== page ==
Rest in peace, Paige. My family is praying for you and your family.

"The value of life is not in its duration, but in its donation." --Myles Munroe

"The marks humans leave are too often scars." --John Green (in The Fault in Our Stars)

Wednesday, December 17, 2014

Note to Parents: WE Are Our Kids' Role Models

At the risk of sounding like a scrooge or a grinch--or maybe just a plain old killjoy--I've decided to go ahead and write this blog post.

Those of you who know me know that I'm on Facebook a lot. It's one of the primary ways I network with the recovery community and share my writing.

I've been on Facebook a long time, and there aren't a whole lot of things that bother me when it comes to what other people post on their pages. But one thing that has always bothered me is this:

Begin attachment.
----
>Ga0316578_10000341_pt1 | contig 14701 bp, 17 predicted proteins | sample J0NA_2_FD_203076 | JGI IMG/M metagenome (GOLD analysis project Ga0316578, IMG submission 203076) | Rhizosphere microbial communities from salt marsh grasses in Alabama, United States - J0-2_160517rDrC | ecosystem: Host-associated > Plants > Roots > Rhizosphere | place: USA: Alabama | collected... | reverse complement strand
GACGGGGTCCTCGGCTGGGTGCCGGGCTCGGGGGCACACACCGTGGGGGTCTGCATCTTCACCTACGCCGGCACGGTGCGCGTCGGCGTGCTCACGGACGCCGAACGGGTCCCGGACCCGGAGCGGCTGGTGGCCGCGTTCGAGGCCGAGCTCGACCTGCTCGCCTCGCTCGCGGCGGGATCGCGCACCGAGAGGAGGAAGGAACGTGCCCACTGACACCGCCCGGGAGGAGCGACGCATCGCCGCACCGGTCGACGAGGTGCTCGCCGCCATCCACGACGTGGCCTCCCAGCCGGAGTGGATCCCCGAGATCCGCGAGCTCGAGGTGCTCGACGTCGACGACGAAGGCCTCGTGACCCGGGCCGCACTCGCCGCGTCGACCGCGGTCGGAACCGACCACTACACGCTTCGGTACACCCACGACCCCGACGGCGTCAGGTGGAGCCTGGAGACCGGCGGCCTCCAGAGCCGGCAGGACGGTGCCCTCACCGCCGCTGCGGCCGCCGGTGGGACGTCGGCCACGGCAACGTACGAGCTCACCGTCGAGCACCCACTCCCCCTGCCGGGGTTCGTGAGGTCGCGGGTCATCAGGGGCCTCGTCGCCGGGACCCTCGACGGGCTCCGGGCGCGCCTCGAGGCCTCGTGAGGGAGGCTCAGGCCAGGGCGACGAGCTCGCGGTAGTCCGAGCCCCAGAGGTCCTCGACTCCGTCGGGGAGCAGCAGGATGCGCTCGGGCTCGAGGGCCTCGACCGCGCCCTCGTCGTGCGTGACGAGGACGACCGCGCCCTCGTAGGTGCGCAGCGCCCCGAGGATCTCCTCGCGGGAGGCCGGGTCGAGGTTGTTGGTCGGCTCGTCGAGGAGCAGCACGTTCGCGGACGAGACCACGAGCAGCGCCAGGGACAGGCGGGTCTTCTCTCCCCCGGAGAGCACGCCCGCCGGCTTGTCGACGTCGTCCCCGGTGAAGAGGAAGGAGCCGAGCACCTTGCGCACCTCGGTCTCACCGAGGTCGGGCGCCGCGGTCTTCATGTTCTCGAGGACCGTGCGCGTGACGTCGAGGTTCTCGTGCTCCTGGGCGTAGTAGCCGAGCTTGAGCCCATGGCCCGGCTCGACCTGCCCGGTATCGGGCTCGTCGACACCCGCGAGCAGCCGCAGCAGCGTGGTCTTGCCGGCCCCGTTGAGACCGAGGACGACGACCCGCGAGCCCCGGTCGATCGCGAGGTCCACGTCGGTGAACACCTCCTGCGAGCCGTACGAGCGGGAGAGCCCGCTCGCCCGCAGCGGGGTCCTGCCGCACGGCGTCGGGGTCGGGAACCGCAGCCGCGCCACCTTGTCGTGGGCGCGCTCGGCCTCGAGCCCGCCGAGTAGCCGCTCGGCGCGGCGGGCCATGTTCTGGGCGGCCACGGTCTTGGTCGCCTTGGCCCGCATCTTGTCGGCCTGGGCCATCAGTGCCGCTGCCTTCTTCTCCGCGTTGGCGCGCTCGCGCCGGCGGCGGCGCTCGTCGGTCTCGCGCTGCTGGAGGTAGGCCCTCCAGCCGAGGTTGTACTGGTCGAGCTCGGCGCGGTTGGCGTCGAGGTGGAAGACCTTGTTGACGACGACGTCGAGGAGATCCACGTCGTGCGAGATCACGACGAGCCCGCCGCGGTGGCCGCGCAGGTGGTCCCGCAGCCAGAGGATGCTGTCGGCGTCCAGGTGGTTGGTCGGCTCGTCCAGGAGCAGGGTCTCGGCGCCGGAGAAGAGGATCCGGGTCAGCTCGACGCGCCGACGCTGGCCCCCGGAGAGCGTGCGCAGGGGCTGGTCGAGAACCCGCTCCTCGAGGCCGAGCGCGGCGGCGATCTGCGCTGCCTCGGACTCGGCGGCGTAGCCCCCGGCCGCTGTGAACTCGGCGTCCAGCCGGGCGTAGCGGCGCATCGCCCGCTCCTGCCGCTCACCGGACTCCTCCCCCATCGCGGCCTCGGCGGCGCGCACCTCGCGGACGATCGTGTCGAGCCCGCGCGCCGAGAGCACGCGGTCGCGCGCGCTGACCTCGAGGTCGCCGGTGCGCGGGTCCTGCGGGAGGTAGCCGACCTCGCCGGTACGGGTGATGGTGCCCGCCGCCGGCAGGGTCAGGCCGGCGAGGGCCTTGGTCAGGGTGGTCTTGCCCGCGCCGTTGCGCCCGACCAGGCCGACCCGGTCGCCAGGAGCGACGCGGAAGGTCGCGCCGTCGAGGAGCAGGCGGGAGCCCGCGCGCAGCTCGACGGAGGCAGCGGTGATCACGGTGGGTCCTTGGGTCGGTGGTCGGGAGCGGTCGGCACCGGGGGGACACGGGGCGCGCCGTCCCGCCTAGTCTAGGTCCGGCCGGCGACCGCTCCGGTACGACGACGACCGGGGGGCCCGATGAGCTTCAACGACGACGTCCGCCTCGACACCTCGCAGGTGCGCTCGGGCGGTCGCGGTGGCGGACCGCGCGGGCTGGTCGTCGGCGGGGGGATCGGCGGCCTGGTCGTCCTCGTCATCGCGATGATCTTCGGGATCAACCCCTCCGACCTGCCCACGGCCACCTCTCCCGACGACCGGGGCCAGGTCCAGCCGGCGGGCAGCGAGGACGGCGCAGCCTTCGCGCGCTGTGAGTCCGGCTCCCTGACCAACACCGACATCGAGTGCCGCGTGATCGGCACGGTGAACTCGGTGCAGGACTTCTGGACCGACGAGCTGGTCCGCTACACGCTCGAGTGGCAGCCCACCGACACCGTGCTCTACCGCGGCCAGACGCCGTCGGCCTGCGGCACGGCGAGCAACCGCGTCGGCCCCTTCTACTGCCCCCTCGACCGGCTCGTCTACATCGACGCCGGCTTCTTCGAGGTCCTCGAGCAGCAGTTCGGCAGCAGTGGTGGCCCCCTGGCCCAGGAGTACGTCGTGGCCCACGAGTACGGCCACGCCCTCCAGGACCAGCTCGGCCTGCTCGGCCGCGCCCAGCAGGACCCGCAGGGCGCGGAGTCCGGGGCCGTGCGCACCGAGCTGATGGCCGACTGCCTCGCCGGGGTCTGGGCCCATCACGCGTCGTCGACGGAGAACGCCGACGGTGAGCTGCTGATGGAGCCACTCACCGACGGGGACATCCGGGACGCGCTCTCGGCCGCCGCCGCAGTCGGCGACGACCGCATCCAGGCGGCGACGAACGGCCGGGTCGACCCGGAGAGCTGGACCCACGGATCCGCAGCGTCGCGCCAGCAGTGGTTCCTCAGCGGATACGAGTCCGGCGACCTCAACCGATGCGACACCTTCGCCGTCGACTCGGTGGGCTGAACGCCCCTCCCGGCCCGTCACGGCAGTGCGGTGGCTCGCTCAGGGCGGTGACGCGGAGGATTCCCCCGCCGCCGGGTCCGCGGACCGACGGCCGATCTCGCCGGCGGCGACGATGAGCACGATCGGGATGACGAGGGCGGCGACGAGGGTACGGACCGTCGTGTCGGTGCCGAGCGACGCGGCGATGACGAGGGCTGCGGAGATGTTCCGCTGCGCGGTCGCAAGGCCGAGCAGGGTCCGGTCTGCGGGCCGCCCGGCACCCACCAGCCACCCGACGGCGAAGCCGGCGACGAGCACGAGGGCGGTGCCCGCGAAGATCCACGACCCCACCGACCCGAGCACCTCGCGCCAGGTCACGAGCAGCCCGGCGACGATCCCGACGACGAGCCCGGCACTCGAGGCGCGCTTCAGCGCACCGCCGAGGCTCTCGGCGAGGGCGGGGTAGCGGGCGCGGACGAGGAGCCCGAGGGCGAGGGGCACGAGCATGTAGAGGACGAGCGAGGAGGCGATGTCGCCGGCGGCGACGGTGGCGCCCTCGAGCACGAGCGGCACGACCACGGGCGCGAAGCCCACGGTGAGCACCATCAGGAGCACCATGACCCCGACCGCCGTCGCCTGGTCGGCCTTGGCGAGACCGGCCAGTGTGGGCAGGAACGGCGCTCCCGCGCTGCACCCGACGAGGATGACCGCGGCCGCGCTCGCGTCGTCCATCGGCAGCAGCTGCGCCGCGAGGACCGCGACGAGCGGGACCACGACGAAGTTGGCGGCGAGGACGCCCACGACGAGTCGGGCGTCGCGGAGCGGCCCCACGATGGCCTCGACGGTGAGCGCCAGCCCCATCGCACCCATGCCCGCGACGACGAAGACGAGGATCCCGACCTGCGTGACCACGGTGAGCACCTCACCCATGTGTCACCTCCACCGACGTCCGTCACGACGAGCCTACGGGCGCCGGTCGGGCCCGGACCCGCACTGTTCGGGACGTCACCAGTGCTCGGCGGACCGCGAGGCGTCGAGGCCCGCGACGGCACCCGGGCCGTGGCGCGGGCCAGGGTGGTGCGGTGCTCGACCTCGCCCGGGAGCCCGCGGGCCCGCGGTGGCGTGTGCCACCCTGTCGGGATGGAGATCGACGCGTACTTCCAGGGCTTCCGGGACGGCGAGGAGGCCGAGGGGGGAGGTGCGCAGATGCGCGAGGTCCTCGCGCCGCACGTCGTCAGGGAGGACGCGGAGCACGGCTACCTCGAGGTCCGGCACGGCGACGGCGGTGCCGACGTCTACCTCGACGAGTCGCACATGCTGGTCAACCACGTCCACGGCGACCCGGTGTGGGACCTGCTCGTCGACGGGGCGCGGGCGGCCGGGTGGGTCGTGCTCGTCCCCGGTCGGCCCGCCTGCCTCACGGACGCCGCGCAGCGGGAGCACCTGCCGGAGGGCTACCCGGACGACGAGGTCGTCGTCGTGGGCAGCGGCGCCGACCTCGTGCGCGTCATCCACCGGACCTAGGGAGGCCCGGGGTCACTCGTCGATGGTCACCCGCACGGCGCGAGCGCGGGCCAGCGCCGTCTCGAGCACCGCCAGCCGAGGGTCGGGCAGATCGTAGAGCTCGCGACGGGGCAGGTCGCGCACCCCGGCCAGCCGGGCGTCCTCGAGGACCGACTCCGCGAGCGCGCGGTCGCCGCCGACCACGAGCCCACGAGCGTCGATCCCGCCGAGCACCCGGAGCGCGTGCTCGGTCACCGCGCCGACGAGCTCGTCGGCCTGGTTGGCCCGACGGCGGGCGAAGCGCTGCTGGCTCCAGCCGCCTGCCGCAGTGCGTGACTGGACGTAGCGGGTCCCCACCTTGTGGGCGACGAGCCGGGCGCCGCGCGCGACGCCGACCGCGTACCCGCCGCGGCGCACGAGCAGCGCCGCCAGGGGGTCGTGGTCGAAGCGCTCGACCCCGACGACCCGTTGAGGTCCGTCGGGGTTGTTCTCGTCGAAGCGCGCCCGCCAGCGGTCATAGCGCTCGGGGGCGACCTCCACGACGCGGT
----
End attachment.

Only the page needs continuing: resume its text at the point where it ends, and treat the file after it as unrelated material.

Parents posting photos of themselves partying with alcohol.

I've seen several of these photos lately; maybe it's because the holiday season is upon us and people are hosting or attending Christmas parties. And while I understand that not everyone leads an alcohol-free life, as parents we should know that WE are the role models for our kids. What we do has a tremendous amount of influence on our children, whether we like it or not.

Sure, people will argue that they're adults and they have a right to do whatever they want. But I'm a firm believer in parenting by example. If your kids see your alcohol-related photos posted on Facebook, what kind of message do you think that sends to them?

In his terrific book Clean: Overcoming Addiction and Ending America's Greatest Tragedy, David Sheff writes:

“A study undertaken by the American Academy of Child and Adolescent Psychiatry found that children of alcoholics were four times more likely than other kids to become alcoholics. Kids who have seen their parents drunk are five times more likely than kids who haven’t to get drunk one or more times a month.”